Those who went on this journey want to see the End of the Sky, and they want to see what if anything lies beyond it (which is why Isla was rammed into it

      ‘Cause testing this out with a small plane wouldn’t have sufficed. Scientific!

      1. No, you’re not really looking at the bigger picture. You’re just looking at the Asian picture. In the wider world of entertainment and fiction, Nina is no more commonplace a character type than a much more self-centered type of character. In fact, Nina is refreshingly different to my anglaphone Canadian eyes. It’s nice to see a character that cares about other people, and who cares about things beyond just his/her own personal well-being and selfish desires.

        And there’s plenty in the story to support my speculation. Consider the episode where Ignacio concedes to Nina’s desire to run off and see to her friends as Claire – And this is something that Claire did against the wishes of her handlers. And the very fact she went to school while hiding her Nina Viento identity is a pretty strong indication of a girl who desires at lease some more freedom in her life.

        There’s no fallacy in what I wrote here – “And turning back now would mean that all the sacrifices to date were completely in vain,” What I wrote there is perfectly accurate.

        Scientific inquiry often involves the sacrifice of lives. Just look at NASA rocket launches that go badly. Astronauts died there, and they died knowing that such an explosive instant-death failed launch is very possible.

        Entire families went to settle in America after Columbus discovered it. That, and kids were born there. They were born in what was frequently far harsher conditions than back in Europe. So I don’t see any problem with my analogy here.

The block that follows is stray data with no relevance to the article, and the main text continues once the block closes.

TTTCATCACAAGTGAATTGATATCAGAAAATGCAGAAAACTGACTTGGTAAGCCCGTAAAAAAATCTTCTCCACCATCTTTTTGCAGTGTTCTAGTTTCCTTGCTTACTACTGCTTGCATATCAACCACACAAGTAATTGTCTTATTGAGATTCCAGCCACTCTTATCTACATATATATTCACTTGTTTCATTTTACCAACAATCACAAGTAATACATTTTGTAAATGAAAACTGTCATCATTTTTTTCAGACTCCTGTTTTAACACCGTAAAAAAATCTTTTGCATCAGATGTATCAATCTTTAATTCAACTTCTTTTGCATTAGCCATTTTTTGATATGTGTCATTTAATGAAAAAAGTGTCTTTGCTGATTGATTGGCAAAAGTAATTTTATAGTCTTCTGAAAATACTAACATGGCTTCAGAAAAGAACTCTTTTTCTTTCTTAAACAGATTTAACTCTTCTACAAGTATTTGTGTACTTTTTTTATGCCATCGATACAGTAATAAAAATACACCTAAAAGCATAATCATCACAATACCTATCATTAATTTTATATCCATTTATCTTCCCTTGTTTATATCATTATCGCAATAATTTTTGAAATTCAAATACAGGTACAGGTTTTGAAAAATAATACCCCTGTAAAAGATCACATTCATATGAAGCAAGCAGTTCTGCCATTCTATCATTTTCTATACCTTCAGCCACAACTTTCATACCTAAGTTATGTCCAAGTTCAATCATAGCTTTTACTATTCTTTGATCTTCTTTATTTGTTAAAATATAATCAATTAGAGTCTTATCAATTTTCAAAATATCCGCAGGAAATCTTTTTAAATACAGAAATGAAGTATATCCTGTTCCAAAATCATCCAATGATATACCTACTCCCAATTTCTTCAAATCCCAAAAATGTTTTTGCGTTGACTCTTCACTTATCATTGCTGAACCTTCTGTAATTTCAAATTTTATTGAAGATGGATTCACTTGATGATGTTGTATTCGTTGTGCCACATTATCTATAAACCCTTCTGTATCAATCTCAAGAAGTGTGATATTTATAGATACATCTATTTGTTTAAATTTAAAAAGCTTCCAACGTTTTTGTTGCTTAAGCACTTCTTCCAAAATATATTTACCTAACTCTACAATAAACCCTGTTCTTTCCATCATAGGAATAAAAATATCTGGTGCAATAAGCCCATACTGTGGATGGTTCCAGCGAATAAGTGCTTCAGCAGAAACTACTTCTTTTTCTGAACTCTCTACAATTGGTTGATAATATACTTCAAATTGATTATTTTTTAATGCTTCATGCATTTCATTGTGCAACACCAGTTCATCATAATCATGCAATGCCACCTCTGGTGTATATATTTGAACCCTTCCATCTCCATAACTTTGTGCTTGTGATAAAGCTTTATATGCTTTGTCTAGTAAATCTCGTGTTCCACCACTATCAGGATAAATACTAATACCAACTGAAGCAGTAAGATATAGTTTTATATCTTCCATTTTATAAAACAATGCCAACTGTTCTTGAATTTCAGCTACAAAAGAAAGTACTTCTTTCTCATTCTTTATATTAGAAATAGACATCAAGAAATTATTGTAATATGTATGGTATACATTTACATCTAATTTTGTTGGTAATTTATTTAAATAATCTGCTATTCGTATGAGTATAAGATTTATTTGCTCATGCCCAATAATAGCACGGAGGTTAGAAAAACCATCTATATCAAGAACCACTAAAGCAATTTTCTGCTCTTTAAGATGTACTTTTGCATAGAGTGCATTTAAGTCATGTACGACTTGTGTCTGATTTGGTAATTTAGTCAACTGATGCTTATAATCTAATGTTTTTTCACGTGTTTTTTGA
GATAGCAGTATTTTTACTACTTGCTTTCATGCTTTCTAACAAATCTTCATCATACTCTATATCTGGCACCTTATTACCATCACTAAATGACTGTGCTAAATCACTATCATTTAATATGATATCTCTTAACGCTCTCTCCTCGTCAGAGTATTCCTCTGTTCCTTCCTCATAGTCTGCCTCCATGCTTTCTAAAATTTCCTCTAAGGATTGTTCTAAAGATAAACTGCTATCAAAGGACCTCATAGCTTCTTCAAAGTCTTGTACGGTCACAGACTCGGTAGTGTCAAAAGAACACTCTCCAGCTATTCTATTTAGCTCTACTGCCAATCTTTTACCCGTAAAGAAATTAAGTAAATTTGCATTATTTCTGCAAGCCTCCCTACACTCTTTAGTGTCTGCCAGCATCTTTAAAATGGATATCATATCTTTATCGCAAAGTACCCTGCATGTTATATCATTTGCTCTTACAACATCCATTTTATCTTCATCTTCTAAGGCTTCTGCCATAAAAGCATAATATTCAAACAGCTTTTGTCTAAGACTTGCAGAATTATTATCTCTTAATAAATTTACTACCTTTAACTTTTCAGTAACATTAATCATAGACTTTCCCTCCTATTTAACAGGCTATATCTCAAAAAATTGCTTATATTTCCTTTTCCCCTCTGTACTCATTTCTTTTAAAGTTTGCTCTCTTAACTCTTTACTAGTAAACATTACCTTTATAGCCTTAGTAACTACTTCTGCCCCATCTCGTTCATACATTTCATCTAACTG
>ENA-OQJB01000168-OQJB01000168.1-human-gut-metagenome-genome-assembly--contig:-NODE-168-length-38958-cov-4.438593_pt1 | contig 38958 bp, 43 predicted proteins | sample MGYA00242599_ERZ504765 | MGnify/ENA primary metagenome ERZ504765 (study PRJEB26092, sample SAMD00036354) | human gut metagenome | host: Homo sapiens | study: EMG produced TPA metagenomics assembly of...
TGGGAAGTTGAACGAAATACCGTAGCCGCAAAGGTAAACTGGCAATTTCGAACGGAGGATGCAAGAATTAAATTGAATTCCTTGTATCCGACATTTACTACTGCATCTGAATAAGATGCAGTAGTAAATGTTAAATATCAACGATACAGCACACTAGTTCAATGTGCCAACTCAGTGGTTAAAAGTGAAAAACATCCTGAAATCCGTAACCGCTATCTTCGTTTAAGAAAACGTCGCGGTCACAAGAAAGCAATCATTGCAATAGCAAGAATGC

Your final point is actually a good one. Yes, they should have tested it out with a small plane, if possible.

        1. No, you’re not really looking at the bigger picture. You’re just looking at the Asian picture.

          It’s an Asian story. How else would I look at it? Am I going to ignore the context from which the story originates?

          It’s nice to see a character that cares about other people, and who cares about things beyond just his/her own personal well-being and selfish desires.

          That’s great from your point of view. And I’m interpreting it from my point of view where I notice a distinct pattern in Asian cultures to promote self-sacrifice above all. As any student of history knows, this sort of mentality has led to some terrible consequences. Plus, like I’ve said, I’m Asian and I’ve lived it. My reaction to Nina’s actions are thus negative, and I wrote the post to explain why this is so.

          Consider the episode where Ignacio concedes to Nina’s desire to run off and see to her friends as Claire – And this is something that Claire did against the wishes of her handlers.

          Sneaking out to see your friends is a far cry from joining an unknown nation to become its ruler in an attempt to consolidate power. C’mon. This is not Game of Thrones. We’re talking about a girl who could barely say hi to Kal at the start of the series.

          And the very fact she went to school while hiding her Nina Viento identity is a pretty strong indication of a girl who desires at lease some more freedom in her life.

          Again, nowhere close to “I’ll willingly give myself up in order to rule a nation!”

          “And turning back now would mean that all the sacrifices to date were completely in vain,”

          “I may as well keep doing this stupid thing because I’ve already wasted so much time, money and resources (read: lives) on it.”